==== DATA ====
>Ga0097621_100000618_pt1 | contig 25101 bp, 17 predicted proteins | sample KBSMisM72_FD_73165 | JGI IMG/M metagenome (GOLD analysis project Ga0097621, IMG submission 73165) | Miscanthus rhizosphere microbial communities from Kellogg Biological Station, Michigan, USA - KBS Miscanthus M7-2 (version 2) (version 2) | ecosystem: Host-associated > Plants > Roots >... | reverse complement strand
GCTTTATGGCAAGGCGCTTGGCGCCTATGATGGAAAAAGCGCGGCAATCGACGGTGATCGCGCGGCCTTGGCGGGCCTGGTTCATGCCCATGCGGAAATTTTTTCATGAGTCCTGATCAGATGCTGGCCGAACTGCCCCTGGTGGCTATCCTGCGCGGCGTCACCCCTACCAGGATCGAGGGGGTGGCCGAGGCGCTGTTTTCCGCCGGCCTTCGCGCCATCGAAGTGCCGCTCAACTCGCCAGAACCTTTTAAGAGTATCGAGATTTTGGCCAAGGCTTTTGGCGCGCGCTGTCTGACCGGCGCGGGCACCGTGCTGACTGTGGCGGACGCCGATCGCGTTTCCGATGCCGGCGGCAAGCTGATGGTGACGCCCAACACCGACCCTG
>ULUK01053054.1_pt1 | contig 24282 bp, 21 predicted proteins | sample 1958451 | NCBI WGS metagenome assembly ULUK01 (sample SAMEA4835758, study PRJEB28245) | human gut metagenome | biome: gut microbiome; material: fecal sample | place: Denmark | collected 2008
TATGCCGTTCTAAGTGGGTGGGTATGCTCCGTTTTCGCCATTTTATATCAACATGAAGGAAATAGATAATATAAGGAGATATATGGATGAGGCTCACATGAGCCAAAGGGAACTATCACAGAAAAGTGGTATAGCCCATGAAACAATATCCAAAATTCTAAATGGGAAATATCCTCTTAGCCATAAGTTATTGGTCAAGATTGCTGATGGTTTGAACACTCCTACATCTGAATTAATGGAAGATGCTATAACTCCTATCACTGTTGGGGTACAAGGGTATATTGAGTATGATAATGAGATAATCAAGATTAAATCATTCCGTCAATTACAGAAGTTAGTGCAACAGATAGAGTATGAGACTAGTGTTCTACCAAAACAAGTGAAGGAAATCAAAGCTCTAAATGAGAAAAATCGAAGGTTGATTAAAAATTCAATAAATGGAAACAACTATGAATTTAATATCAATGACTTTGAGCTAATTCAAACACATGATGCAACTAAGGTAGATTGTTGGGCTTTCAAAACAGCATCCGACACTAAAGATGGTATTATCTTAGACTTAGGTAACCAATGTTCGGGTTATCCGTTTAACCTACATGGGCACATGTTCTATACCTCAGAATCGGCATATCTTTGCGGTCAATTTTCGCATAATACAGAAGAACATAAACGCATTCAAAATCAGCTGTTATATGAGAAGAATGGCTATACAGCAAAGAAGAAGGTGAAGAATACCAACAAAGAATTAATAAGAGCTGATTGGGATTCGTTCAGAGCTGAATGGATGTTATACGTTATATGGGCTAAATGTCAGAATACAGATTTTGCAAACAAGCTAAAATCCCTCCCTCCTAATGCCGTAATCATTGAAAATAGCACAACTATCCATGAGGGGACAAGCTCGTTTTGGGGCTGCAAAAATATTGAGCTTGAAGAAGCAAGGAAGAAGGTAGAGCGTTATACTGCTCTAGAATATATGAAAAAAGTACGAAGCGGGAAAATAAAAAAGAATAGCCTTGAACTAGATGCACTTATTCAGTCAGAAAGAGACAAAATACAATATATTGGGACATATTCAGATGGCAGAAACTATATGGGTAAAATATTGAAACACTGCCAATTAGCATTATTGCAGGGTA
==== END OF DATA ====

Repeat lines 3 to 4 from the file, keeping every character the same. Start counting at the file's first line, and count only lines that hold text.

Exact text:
>ULUK01053054.1_pt1 | contig 24282 bp, 21 predicted proteins | sample 1958451 | NCBI WGS metagenome assembly ULUK01 (sample SAMEA4835758, study PRJEB28245) | human gut metagenome | biome: gut microbiome; material: fecal sample | place: Denmark | collected 2008
TATGCCGTTCTAAGTGGGTGGGTATGCTCCGTTTTCGCCATTTTATATCAACATGAAGGAAATAGATAATATAAGGAGATATATGGATGAGGCTCACATGAGCCAAAGGGAACTATCACAGAAAAGTGGTATAGCCCATGAAACAATATCCAAAATTCTAAATGGGAAATATCCTCTTAGCCATAAGTTATTGGTCAAGATTGCTGATGGTTTGAACACTCCTACATCTGAATTAATGGAAGATGCTATAACTCCTATCACTGTTGGGGTACAAGGGTATATTGAGTATGATAATGAGATAATCAAGATTAAATCATTCCGTCAATTACAGAAGTTAGTGCAACAGATAGAGTATGAGACTAGTGTTCTACCAAAACAAGTGAAGGAAATCAAAGCTCTAAATGAGAAAAATCGAAGGTTGATTAAAAATTCAATAAATGGAAACAACTATGAATTTAATATCAATGACTTTGAGCTAATTCAAACACATGATGCAACTAAGGTAGATTGTTGGGCTTTCAAAACAGCATCCGACACTAAAGATGGTATTATCTTAGACTTAGGTAACCAATGTTCGGGTTATCCGTTTAACCTACATGGGCACATGTTCTATACCTCAGAATCGGCATATCTTTGCGGTCAATTTTCGCATAATACAGAAGAACATAAACGCATTCAAAATCAGCTGTTATATGAGAAGAATGGCTATACAGCAAAGAAGAAGGTGAAGAATACCAACAAAGAATTAATAAGAGCTGATTGGGATTCGTTCAGAGCTGAATGGATGTTATACGTTATATGGGCTAAATGTCAGAATACAGATTTTGCAAACAAGCTAAAATCCCTCCCTCCTAATGCCGTAATCATTGAAAATAGCACAACTATCCATGAGGGGACAAGCTCGTTTTGGGGCTGCAAAAATATTGAGCTTGAAGAAGCAAGGAAGAAGGTAGAGCGTTATACTGCTCTAGAATATATGAAAAAAGTACGAAGCGGGAAAATAAAAAAGAATAGCCTTGAACTAGATGCACTTATTCAGTCAGAAAGAGACAAAATACAATATATTGGGACATATTCAGATGGCAGAAACTATATGGGTAAAATATTGAAACACTGCCAATTAGCATTATTGCAGGGTA